The report poses a number of questions for respondents to prepare submissions by February 26; it also proposes a handful of recommendations. The questions range from the data collected to serve up targeted ads and who is providing that data, to considering if there is a barrier to entry for new players with Google's dominance.

The ACCC is considering two potential recommendations to reduce data-related barriers to entry and expansion in the supply of ad tech services. The first, "Measures to improve data portability and interoperability", could, for example, mean a user would be able to instruct Google or Facebook to make certain types of data on their interactions on those platforms available to a news publisher or to another social network on request.

"The ACCC considers that increasing data portability and interoperability may promote competition in the supply of ad tech services by enabling market participants to more easily access and use information held by large platforms with a significant data advantage," the report said.

"The ACCC notes, however, that any measures to increase data mobility should be carefully designed to ensure that there are effective mechanisms to manage the risks that deidentified data may become re-identified and to ensure that consumers have effective controls over the sharing of their personal data."

The second proposal, "Data separation mechanisms", would mandate for data to be segregated within companies to prevent data gathered in the context of supplying one service from being used in the supply of a different service.

It also made a proposal to address concerns around conflicts of interest and self-preferencing, such as seen in Europe, and floated the potential implementation of a voluntary industry standard to enable "full, independent verification of DSP services" as a way of addressing supply chain "opacity".

The fifth proposal made by the ACCC is the implementation of a common transaction ID.

"Industry should implement a common system whereby each transaction in the ad tech supply chain is identified with a single identifier which allows a single transaction to be traced through the entire supply chain. This should be done in a way that protects the privacy of consumers," it wrote.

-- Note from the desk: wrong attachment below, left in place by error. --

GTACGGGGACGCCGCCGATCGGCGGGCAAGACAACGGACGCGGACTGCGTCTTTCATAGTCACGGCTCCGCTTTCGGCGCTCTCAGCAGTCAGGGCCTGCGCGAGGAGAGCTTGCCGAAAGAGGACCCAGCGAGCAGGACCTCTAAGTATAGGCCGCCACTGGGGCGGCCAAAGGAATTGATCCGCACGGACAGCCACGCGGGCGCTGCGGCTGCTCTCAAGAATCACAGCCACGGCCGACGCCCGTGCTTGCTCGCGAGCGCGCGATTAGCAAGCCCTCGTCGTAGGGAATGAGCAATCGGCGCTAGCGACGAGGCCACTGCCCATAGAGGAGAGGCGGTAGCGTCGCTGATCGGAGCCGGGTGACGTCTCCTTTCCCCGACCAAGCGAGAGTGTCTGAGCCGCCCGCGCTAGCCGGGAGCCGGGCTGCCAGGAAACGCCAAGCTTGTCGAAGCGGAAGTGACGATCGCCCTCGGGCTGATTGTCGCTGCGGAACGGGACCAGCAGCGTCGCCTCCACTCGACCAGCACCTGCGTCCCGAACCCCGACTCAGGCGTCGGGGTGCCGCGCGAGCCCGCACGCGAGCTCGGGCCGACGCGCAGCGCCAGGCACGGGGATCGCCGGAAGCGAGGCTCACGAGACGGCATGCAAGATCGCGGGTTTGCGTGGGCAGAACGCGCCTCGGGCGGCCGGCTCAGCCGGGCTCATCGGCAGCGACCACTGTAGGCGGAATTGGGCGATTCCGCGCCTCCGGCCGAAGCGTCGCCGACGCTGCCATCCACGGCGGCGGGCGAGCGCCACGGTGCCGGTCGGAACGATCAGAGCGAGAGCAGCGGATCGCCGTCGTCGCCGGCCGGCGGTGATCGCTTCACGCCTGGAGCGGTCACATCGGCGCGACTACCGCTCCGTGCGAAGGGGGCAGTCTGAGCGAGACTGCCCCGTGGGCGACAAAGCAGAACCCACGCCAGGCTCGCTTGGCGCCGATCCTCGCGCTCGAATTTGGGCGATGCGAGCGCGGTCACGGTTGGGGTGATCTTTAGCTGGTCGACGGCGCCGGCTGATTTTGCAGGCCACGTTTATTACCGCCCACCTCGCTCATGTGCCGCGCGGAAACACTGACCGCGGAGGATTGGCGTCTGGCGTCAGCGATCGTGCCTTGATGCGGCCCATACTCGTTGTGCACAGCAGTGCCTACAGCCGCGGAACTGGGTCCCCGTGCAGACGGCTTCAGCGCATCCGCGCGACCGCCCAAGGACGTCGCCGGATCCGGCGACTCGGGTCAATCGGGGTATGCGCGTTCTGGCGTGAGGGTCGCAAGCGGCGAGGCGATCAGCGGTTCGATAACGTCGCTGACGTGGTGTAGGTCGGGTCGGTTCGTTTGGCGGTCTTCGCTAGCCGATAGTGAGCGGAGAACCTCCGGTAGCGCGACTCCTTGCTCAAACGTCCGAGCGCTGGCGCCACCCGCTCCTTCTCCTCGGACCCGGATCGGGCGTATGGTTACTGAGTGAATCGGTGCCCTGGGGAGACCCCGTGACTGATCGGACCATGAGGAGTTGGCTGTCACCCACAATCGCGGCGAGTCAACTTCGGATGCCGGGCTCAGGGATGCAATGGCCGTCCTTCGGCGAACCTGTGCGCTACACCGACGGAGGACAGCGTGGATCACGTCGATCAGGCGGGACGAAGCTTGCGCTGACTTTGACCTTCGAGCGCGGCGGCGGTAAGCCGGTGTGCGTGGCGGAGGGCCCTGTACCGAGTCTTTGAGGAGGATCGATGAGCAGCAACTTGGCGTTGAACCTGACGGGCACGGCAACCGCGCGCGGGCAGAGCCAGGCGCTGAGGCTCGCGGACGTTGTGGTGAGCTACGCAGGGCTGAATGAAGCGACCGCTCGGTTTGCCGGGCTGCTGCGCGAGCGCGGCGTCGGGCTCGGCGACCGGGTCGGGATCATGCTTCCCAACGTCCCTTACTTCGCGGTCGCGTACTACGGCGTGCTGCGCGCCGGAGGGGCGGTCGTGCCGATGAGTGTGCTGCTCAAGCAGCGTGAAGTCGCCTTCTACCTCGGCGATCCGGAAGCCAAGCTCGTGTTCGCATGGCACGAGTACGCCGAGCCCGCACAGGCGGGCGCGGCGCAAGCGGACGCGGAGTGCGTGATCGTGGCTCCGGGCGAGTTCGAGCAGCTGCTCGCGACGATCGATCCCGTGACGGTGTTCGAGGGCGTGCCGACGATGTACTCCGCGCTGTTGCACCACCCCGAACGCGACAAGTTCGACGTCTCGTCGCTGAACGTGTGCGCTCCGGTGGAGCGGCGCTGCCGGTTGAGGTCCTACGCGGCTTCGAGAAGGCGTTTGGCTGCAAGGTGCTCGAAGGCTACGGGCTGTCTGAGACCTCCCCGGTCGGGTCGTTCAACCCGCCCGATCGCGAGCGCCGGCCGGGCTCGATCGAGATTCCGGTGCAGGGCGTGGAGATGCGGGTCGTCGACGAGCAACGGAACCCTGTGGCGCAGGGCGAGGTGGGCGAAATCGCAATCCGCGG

The ACCC is also considering if the implementation of a common user ID to allow tracking of attribution activity could also work. It wants to know whether the introduction of a common user ID could be used to improve the ability of third parties to provide independent attribution services.

"Based on information currently available to the ACCC, the ACCC's preliminary view is that many potential issues relating to ad agency conduct may be mitigated if advertisers: Know to look out for certain clauses in their contracts; understand those clauses, in order to make the best decisions for the needs of its business; shop around to ensure that they are receiving agency services that suit their needs; and exercise contractual rights of audit to ensure that agency behaviour is consistent with their contract," it said in conclusion.

The ACCC's preliminary view is also that government intervention is not required at the moment to respond to issues relating to ad agencies.

Google, alongside Facebook, has been engaged in a stoush with the watchdog since August over the Media Bargaining Code that entered the House of Representatives in late December.

The bargaining code, according to the government, is necessary to address the fundamental bargaining power imbalances between Australian news media businesses and major digital platforms.

But according to Google, the code is "unfair".

Google on Friday threatened to pull its search engine from Australia if the code, unchanged, becomes law, but the ACCC said the tech giants simply don't want a code.